Emmi Kosáry, Angelo
German postcard. NPG, no. 994. Photo Angelo, Budapest 1918.

Emmi Kosáry (1889-1964) was a Hungarian opera diva and operetta prima donna with a beautiful soprano voice. She also became a film actress, who worked in Hungary with the young Michael Curtiz. Kosáry was the wife of composer Ákos Buttykay.

Ica Lenkeffy
German postcard by NPG, no. 999. Photo: Angelo, Budapest, 1918.

Ica Lenkeffy
German postcard by NPG, no. 1000. Photo: Angelo, Budapest, 1918.

Ica Lenkeffy, Angelo
German postcard by NPG, no. 1062. Photo: Angelo, Budapest 1918.

Ica Lenkeffy aka Ica von Lenkeffy started in film in 1912 with director Sándor (Alexander) Góth, who had just started his career. Her first successful film was Szulamit (Jenő Illés, 1916), set in Old Testaments times and with Dezsõ Kertész as her co-star. Lenkeffy then mostly played in films directed by Márkus László, Bela Balogh, Mihály Kertész (Michael Curtiz) and Sándor (Alexander) Korda. Among her film partners were Alfréd Deésy, Oscar Beregi Sr., Gyula Csortos, Mihály Várkonyi (Victor Varconi), Iván Petrovich, and the later Oscar winner Pál Lukács (Paul Lukas). In 1921 Lenkeffy moved to Vienna and acted in Boccaccio (Michael Curtiz, 1920), also with Paul Lukas. She then moved on to Berlin, where she starred opposite Paul Hartmann in the May-Film production Die Erbin von Tordis (Robert Dinesen, 1921). In the German production of Othello (Dimitri Buchowetzki, 1922), Ica (by now Von) Lenkeffy played Desdemona opposite Emil Jannings as Othello and Werner Krauss as Jago. In 1923 Lenkeffy married Parisian banker Louis Mannheim. She moved to Paris with him, where she lived in luxury, but she retired from the film business at her husband's request.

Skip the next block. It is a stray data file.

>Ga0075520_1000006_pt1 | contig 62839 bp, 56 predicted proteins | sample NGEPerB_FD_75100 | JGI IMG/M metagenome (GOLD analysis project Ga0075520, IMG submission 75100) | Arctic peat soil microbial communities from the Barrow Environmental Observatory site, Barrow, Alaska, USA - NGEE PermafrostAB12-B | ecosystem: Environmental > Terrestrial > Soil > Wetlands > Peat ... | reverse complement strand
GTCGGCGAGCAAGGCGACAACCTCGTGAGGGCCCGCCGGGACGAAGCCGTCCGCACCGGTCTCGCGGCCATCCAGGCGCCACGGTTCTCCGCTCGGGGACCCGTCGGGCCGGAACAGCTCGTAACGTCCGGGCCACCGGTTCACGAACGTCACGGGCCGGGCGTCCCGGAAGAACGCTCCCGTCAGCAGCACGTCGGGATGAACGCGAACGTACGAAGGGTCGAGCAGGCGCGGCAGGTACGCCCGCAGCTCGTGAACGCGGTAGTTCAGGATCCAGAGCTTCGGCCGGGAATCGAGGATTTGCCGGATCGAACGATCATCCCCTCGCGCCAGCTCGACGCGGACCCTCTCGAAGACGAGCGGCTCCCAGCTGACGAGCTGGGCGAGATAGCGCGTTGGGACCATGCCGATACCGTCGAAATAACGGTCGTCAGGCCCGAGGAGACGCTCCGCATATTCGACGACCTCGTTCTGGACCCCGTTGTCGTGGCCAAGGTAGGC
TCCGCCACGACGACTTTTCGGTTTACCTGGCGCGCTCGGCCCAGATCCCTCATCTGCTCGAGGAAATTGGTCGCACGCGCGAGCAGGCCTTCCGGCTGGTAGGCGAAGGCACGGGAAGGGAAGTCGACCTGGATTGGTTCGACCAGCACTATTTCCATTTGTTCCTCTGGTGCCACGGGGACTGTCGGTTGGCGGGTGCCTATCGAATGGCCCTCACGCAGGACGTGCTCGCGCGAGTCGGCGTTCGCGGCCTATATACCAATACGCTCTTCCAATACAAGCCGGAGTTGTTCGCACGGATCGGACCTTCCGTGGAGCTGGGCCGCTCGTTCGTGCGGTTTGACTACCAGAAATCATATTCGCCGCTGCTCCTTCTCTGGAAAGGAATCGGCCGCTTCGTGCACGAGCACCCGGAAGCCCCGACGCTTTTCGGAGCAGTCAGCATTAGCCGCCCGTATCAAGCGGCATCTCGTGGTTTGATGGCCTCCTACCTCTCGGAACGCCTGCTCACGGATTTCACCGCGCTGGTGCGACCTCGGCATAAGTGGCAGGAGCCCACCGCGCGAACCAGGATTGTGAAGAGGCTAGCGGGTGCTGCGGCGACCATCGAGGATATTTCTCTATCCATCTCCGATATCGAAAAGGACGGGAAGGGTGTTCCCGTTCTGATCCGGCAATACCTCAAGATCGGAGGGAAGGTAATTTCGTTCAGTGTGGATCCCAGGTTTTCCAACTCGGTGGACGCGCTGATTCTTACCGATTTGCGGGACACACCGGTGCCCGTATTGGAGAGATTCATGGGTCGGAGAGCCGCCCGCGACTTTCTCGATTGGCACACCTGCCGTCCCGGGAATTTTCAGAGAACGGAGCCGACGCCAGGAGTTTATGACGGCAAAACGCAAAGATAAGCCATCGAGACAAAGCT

Giza Mészáros, Angelo
German postcard by NPG, no. 1064. Photo: Angelo, Budapest 1918.

Giza Mészáros (1879-1953) was a popular Hungarian stage actress, who also acted in some six silent Hungarian films of the 1910s. Her modest film career started with Egy csók története (Sándor Góth, 1912), which starred her partner Gyula Csortos. Afterward followed A Marhakereskedö (Sándor Góth, 1913), Lotti ezredesei/Colonel Lotti (Peter Paul Felner, 1916) in which she had the lead, A föld embere/Earth's Man (Michael Curtiz, 1917), starring Oscar Beregi as a mine engineer, and finally A hazugság/The Lie (Ödön Uher ifj., 1919), after Paul Bourget's novel 'Mensonges', about a woman with a double life as world-wise, frivolous lover of an older baron, and at the same time the chaste and remorseful lover of a young poet.

Ilonka Mezey
German postcard by NPG, no. 1065. Photo: Angelo, Budapest, 1918.

Ilonka [Ilona] Mezey or Mezei was a Hungarian actress, born 1892 in Budapest. She acted e.g. in Udvari levegö (Béla Balogh, 1919), starring Helene von Bolvary, and co-starring Jenö Törzs and Paul Lukas. Mezey also acted in A Kormánybiztos (Károly Lajthay, 1919).

Juliska Németh
German postcard by NPG, no. 1067. Photo: Angelo, Budapest, 1918.